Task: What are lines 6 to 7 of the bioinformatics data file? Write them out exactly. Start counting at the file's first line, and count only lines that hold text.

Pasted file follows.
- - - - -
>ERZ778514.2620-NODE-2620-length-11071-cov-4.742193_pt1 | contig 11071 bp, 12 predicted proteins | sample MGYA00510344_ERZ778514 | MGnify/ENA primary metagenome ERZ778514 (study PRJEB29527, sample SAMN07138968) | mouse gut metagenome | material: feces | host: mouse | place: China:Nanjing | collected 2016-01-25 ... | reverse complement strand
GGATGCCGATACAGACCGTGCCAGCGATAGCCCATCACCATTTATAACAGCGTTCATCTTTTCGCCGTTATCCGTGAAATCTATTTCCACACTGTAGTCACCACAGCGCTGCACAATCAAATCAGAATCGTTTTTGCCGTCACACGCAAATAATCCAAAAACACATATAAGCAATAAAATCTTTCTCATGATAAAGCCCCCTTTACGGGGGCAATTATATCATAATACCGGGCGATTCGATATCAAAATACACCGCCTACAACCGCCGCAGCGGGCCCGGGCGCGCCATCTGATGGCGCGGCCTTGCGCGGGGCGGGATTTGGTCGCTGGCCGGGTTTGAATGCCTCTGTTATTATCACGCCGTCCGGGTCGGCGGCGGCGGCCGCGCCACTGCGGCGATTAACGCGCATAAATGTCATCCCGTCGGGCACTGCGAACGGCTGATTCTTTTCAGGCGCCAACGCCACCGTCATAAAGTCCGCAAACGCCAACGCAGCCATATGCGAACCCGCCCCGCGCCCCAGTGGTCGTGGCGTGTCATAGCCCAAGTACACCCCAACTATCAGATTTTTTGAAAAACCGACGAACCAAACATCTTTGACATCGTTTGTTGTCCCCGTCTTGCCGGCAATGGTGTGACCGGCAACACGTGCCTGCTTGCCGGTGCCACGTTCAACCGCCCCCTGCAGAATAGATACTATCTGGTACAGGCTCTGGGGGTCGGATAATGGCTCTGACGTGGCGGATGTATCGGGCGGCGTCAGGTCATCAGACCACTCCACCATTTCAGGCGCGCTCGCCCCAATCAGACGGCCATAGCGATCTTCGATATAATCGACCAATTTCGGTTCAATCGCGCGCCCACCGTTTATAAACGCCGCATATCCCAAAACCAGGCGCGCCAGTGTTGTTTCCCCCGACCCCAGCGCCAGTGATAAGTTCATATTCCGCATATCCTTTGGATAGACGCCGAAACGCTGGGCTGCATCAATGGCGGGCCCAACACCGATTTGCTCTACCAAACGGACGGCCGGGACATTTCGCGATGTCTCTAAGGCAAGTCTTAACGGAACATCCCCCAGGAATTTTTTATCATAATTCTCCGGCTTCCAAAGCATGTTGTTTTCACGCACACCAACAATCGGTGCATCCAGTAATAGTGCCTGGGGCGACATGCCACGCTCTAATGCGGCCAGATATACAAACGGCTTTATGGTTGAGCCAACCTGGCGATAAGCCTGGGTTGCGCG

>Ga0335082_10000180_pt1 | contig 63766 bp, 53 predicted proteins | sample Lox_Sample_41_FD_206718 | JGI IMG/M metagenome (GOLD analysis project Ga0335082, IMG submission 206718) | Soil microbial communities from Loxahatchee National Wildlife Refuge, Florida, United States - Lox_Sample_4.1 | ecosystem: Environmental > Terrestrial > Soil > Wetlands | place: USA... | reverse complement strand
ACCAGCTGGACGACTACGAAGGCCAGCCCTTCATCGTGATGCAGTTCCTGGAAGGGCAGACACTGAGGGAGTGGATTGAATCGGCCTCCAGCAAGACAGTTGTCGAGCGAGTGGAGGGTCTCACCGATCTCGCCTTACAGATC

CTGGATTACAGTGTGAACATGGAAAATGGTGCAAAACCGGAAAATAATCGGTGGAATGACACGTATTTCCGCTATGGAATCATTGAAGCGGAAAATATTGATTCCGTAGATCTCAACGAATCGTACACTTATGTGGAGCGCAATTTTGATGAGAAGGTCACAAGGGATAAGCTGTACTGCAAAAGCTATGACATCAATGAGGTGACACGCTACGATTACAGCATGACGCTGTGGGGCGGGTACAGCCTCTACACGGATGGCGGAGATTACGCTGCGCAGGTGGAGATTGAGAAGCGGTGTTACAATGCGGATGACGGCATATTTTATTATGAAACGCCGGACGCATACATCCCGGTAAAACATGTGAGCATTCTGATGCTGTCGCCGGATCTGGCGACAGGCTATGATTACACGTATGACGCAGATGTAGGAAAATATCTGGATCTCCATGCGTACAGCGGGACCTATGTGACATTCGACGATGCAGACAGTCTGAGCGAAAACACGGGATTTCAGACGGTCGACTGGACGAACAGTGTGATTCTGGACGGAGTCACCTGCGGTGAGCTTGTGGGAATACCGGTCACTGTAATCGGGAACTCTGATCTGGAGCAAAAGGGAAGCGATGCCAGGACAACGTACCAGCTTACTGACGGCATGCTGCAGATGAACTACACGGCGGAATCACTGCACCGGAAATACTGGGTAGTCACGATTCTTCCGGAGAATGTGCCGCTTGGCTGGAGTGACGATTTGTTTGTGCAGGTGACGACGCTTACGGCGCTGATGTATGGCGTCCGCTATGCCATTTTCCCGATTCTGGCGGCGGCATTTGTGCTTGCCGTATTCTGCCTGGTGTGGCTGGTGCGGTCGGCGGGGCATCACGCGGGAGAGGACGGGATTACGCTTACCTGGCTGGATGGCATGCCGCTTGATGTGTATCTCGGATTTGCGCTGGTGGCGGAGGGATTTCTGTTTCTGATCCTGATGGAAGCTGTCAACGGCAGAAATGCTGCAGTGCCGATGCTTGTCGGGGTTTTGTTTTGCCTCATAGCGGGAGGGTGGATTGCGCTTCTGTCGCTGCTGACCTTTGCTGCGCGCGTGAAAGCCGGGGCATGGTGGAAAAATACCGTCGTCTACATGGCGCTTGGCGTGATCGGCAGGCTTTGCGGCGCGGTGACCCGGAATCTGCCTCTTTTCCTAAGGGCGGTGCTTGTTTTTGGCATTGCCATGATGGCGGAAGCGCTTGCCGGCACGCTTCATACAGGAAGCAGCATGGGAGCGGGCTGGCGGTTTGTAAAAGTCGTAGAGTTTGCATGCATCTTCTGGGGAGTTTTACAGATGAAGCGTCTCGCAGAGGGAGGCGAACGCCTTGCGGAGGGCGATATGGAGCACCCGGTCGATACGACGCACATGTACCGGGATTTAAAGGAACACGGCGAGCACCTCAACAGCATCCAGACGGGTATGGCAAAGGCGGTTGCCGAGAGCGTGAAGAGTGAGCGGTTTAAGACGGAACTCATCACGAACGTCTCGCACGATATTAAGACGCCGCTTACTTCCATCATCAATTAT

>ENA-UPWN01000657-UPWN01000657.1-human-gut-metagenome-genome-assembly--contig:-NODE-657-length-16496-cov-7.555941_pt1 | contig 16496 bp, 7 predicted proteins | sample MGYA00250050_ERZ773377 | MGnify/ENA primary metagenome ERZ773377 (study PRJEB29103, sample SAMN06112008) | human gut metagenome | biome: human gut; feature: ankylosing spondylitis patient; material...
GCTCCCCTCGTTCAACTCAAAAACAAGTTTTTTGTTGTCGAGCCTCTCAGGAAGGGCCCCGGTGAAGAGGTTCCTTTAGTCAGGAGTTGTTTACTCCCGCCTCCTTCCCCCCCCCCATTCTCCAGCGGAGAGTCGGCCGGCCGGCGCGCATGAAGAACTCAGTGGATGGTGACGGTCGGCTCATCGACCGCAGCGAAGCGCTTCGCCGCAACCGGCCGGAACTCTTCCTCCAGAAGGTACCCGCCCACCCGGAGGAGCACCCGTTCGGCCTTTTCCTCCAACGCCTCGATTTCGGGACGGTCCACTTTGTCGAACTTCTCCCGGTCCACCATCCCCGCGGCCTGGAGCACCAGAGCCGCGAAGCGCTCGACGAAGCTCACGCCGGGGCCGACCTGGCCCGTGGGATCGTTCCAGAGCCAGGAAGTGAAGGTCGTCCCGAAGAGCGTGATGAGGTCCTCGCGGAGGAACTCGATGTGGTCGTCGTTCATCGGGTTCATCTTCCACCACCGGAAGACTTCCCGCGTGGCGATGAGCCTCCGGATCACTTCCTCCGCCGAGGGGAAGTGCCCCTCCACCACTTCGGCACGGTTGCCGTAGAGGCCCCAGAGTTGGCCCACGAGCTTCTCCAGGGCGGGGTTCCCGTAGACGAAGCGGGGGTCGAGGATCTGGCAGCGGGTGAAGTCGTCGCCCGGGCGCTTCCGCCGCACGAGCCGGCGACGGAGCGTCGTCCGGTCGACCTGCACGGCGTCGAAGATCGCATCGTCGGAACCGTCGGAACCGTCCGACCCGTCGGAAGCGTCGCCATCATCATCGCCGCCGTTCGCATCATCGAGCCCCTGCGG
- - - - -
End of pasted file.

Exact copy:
>ENA-UPWN01000657-UPWN01000657.1-human-gut-metagenome-genome-assembly--contig:-NODE-657-length-16496-cov-7.555941_pt1 | contig 16496 bp, 7 predicted proteins | sample MGYA00250050_ERZ773377 | MGnify/ENA primary metagenome ERZ773377 (study PRJEB29103, sample SAMN06112008) | human gut metagenome | biome: human gut; feature: ankylosing spondylitis patient; material...
GCTCCCCTCGTTCAACTCAAAAACAAGTTTTTTGTTGTCGAGCCTCTCAGGAAGGGCCCCGGTGAAGAGGTTCCTTTAGTCAGGAGTTGTTTACTCCCGCCTCCTTCCCCCCCCCCATTCTCCAGCGGAGAGTCGGCCGGCCGGCGCGCATGAAGAACTCAGTGGATGGTGACGGTCGGCTCATCGACCGCAGCGAAGCGCTTCGCCGCAACCGGCCGGAACTCTTCCTCCAGAAGGTACCCGCCCACCCGGAGGAGCACCCGTTCGGCCTTTTCCTCCAACGCCTCGATTTCGGGACGGTCCACTTTGTCGAACTTCTCCCGGTCCACCATCCCCGCGGCCTGGAGCACCAGAGCCGCGAAGCGCTCGACGAAGCTCACGCCGGGGCCGACCTGGCCCGTGGGATCGTTCCAGAGCCAGGAAGTGAAGGTCGTCCCGAAGAGCGTGATGAGGTCCTCGCGGAGGAACTCGATGTGGTCGTCGTTCATCGGGTTCATCTTCCACCACCGGAAGACTTCCCGCGTGGCGATGAGCCTCCGGATCACTTCCTCCGCCGAGGGGAAGTGCCCCTCCACCACTTCGGCACGGTTGCCGTAGAGGCCCCAGAGTTGGCCCACGAGCTTCTCCAGGGCGGGGTTCCCGTAGACGAAGCGGGGGTCGAGGATCTGGCAGCGGGTGAAGTCGTCGCCCGGGCGCTTCCGCCGCACGAGCCGGCGACGGAGCGTCGTCCGGTCGACCTGCACGGCGTCGAAGATCGCATCGTCGGAACCGTCGGAACCGTCCGACCCGTCGGAAGCGTCGCCATCATCATCGCCGCCGTTCGCATCATCGAGCCCCTGCGG